How to Make Your Child’s Bedtime Less of a Nightmare

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Any parent knows the nightly chore of getting the children to not only go to bed but to stay there. There are few things worse, than a child who does not want to go to sleep or one who gets up during the night on a regular basis, disturbing everyone else in the house. Establishing an effective bedroom routine can not be overstated and Children’s Bed Shop know the importance of getting a great night’s sleep.

Here are just a few simple ways you can ensure both you and your children get the night-time rest they and you need.

 

Know Your Child

Not everyone needs the same amount of sleep. Even children have varying sleep patterns, and understanding just how much rest your child needs is an essential step to establishing a successful bedtime.

Like adults, some children are early risers who will wake up at the crack of dawn even if they only go to bed at midnight. Others are night owls, thriving late at night – so sending them to bed straight after supper is unlikely to be a success.

Although it is important to ensure your child gets enough sleep, appropriate to their age, it is better to set individual bedtimes according to their needs. Every child is different and must be treated as such.

 

Stick With It

Once you have set a bedtime for your child, make sure you stick to it. Unless there’s a good reason to stay up late (for instance, a family party), your child should go to bed at a set time, even at the weekends.

This will ensure they get the right amount of sleep every day and also helps their body clock to stay constant, meaning they are less likely to wake during the night or have trouble getting up in the morning.

 

Routines Are Good

Try to establish a soothing bedtime routine could include a hot drink followed by a bath, teeth-brushing, story reading and then lights out.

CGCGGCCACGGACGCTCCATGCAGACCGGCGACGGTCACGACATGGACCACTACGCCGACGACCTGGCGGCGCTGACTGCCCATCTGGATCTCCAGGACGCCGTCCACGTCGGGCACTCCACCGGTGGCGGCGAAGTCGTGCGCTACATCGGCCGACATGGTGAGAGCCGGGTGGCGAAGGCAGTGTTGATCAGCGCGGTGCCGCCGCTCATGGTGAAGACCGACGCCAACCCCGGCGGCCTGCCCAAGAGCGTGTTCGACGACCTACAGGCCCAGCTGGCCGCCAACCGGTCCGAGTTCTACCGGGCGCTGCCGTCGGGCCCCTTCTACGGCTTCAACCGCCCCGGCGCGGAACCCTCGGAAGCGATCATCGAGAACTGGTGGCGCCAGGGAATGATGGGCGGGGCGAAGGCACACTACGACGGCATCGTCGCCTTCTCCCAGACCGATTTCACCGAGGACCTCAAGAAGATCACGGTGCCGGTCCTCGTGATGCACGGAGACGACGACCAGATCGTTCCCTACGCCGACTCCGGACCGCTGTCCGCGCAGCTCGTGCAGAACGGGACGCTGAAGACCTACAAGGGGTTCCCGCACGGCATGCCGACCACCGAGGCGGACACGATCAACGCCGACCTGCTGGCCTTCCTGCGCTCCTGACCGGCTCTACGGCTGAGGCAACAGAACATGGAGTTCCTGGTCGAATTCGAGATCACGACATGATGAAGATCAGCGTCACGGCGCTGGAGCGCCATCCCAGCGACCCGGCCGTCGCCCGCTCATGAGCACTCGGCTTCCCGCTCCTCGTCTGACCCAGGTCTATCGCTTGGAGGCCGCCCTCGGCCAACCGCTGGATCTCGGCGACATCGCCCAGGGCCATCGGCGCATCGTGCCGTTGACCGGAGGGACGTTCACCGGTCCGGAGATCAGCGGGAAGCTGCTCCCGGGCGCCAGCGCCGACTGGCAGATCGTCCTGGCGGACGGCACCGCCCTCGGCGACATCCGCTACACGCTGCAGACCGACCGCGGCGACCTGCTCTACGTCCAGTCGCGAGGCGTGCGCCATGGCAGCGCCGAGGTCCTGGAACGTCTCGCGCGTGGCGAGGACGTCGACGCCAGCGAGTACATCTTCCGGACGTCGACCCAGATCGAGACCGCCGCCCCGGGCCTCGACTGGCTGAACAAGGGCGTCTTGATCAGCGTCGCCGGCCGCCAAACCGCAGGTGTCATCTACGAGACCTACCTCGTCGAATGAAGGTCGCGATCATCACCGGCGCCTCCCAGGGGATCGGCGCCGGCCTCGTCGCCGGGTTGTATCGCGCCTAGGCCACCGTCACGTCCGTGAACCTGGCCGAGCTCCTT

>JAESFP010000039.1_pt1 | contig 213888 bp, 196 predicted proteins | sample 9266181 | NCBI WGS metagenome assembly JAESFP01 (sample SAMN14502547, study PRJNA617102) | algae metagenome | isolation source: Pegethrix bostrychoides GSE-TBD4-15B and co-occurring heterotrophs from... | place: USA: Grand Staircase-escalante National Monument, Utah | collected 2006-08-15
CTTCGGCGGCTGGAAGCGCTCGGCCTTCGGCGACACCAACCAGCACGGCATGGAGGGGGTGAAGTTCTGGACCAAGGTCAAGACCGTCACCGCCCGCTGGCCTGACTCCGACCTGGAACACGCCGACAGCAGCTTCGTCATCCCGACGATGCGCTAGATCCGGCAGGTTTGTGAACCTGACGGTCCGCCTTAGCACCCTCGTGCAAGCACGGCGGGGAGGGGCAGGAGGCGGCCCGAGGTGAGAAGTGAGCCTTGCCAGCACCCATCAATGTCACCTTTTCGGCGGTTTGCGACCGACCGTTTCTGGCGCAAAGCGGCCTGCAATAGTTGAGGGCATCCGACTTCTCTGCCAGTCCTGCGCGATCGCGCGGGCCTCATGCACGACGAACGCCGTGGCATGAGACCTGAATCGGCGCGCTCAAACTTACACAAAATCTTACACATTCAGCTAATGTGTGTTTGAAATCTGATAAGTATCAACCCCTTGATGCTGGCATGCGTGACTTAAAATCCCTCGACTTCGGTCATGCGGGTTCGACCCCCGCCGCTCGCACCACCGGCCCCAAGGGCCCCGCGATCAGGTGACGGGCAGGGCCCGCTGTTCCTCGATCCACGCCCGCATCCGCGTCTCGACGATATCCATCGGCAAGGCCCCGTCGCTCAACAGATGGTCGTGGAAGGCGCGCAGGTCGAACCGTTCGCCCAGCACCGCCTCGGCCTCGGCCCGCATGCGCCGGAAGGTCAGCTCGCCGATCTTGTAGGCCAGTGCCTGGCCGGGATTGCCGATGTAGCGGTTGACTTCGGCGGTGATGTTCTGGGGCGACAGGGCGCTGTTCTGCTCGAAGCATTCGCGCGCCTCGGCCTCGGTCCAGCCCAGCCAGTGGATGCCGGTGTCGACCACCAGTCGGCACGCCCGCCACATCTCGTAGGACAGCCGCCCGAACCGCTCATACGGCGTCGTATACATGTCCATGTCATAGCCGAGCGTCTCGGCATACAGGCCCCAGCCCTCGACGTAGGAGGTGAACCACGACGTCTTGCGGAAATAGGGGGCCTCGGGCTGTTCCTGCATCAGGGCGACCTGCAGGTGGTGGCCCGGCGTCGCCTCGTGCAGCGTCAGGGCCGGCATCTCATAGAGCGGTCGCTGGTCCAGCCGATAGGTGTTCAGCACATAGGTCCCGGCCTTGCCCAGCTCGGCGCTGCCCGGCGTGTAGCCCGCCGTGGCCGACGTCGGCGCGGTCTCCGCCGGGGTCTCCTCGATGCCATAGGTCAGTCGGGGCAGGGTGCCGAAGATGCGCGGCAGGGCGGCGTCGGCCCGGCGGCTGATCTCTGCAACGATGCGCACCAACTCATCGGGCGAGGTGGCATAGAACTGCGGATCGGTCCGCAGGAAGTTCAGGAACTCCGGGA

Having a regular routine is particularly important for younger children, who need to be guided as to how to manage their time. Older children can probably be trusted to make their own routine, though do keep an eye on them!

 

Turn Off the Screens

Numerous studies have proved that watching screens – including TVs, laptops and mobiles – can disrupt sleep patterns and even stop you dropping off in the first place.

It is best to turn off the television an hour before bedtime and ensure that older children are not looking at their computers or mobiles in the bedroom. Find other ways for them to relax just before sleep, such as reading or playing gentle games.

 

No Distractions

As well as turning off electronic devices before bedtime, experts advise not giving children too many toys, cuddly or otherwise, in their beds. A beloved teddy or other cuddly toy is fine to cling on to while drifting off to sleep, but too many stuffed animals can be distracting.

 

Create the Right Atmosphere

It is important to decorate and furnish your children’s rooms in a way which will soothe and calm them – not over-excite and stimulate them at the wrong time of day.

Calming colours, such as pastels – particularly greens and light blues – plus soft furnishings, comfy chairs and rugs with soft lighting will all help create a gentle atmosphere conducive to sleeping.

Avoid bright colours, unless in small doses, and keep stimulating toys well away from the bed itself. You may also want to put blackout curtains on the windows or install a dimmer switch to create a more relaxing feeling.

 

Type of Bed

One of the most effective ways of getting your child into bed is making it a bed they actually want to get into. Children love ‘special’ beds, made just for them, and a Julian Bowen mid sleeper will make them feel extra grown-up. Midsleepers are a great  way to get your children excited for bedtime as they can have added extra’s to make it unique for each child.

Whatever type of bed you choose, make sure it’s big enough and comfortable, so they won’t want to get out of it in a hurry.

If your child is not getting enough sleep, it causes problems for the whole family. Not only will they be more prone to misbehaving, but their schoolwork could suffer and their moods too.

 

 

 

 

 

 

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